Even more critical to the appraisal is the [fundamental] premise of value under Section 2000. The fair value definition under the statute refers to both “liquidation value” and “going concern in a liquidation.” While Section 2000 does not define liquidation value, business valuation professionals usually interpret “liquidation value” as the net amount that can be realized if the business is terminated and the assets are sold piecemeal. In addition to liquidation value, the appraisers must also consider the value of the business “as a going concern in liquidation,” if selling the entire company as a going concern in a liquidation proceeding is a realistic outcome.

Both “liquidation value” and “going concern in liquidation value” differs from the more widely used “going concern” premise. The distinction is critical to the valuation process and conclusion of value. To better understand why the premise is different and to guide the appraisers in their approach, it is useful to remember the purpose of Section 2000: to provide the moving party with the same benefit they sought under Section 1800 or Section 1900 (i.e., dissolution) while offering the buying party the possibility to avoid dissolution. In Brown v. Allied Corrugated Box Co., the court neatly summed up the goal of the appraisal proceeding “to award plaintiffs what they would have received had their involuntary dissolution action been allowed to proceed to a successful conclusion.” Appraisal for Section 2000 purposes is thereby a theoretical exercise meant to simulate the amount the moving party would have received in an actual dissolution.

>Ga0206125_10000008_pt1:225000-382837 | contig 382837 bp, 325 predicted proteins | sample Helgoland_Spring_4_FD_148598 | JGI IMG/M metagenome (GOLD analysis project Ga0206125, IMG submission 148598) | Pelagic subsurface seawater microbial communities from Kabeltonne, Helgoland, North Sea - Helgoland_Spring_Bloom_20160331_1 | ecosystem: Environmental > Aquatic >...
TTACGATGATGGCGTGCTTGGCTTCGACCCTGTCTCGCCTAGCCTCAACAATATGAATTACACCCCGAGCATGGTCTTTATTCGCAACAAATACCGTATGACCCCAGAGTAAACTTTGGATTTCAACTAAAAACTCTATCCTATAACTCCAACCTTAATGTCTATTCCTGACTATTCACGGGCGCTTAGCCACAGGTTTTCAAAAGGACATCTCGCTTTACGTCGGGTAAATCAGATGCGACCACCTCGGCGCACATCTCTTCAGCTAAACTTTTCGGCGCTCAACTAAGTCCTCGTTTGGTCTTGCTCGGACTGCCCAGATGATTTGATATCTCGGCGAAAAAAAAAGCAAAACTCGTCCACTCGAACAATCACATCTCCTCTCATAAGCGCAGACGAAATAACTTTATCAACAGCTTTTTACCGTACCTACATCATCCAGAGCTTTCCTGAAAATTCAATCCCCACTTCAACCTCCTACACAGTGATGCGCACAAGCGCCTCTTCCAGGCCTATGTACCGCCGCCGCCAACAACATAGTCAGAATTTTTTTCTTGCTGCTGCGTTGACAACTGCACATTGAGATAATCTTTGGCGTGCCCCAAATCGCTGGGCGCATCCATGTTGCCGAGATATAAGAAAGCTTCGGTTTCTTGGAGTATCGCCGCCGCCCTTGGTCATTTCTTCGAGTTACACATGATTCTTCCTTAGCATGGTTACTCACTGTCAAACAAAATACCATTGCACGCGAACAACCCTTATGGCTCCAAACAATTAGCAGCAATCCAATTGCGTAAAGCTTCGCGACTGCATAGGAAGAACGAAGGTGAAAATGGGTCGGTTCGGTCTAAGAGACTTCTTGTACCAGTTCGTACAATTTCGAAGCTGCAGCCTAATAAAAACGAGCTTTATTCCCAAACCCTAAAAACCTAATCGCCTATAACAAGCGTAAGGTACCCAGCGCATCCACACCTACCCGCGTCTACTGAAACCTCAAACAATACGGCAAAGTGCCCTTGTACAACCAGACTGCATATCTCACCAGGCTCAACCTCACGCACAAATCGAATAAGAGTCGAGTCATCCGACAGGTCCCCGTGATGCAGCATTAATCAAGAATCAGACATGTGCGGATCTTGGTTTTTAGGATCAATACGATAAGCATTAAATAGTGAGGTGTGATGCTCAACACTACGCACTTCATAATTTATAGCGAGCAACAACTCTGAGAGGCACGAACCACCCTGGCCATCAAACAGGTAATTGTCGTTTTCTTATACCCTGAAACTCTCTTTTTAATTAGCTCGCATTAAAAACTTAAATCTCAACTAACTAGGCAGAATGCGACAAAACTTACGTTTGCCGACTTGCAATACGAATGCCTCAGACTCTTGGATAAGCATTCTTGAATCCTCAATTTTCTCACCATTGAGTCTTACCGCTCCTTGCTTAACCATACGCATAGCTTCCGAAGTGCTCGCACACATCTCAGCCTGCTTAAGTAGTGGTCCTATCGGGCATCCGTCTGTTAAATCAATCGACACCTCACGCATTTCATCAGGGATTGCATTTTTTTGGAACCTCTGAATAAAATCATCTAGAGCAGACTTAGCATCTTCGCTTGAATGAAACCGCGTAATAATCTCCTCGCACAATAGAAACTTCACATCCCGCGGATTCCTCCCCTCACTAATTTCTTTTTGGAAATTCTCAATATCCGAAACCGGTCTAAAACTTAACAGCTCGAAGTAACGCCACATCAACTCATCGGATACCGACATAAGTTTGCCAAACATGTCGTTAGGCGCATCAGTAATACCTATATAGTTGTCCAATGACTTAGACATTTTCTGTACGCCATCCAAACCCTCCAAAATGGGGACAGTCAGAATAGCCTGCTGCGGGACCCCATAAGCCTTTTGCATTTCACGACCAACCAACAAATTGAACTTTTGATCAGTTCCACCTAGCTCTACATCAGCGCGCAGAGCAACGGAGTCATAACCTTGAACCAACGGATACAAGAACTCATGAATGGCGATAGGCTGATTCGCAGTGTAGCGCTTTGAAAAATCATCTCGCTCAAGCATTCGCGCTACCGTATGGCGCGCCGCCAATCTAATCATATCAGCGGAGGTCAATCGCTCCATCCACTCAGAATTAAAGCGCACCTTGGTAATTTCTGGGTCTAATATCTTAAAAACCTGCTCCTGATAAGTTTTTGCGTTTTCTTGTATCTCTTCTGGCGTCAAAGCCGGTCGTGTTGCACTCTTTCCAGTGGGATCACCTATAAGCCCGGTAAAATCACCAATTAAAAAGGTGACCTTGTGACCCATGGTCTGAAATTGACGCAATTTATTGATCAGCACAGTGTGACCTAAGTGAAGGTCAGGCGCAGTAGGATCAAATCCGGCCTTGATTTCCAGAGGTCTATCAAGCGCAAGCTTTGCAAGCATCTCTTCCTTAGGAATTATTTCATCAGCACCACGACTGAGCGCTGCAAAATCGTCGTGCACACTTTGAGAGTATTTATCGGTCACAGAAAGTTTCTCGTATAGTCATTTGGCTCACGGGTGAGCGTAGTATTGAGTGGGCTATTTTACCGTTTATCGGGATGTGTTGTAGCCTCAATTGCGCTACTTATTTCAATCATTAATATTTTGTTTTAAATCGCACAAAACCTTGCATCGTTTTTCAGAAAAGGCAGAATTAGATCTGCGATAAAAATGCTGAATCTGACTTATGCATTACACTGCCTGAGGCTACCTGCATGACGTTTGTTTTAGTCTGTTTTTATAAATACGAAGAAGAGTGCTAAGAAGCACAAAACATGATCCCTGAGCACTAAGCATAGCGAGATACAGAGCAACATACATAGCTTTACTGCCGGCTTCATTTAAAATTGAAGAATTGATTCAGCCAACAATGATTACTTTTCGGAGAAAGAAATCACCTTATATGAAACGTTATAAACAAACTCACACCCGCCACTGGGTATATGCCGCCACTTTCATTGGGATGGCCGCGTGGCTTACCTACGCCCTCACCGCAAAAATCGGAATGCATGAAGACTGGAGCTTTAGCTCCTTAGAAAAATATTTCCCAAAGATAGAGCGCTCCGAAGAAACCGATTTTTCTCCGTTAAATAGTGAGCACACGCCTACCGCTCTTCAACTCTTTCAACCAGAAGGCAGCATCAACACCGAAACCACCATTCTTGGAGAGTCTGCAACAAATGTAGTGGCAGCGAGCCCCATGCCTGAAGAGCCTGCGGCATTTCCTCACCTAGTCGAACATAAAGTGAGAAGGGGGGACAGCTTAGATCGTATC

Valuation Assumptions and Methodologies

With a dissolution outcome thus in mind, there are several assumptions to be made and methodologies to employ that differ from typical fair market value and going concern assignments. Additional guidance has been provided by court cases over the years about certain factors to consider: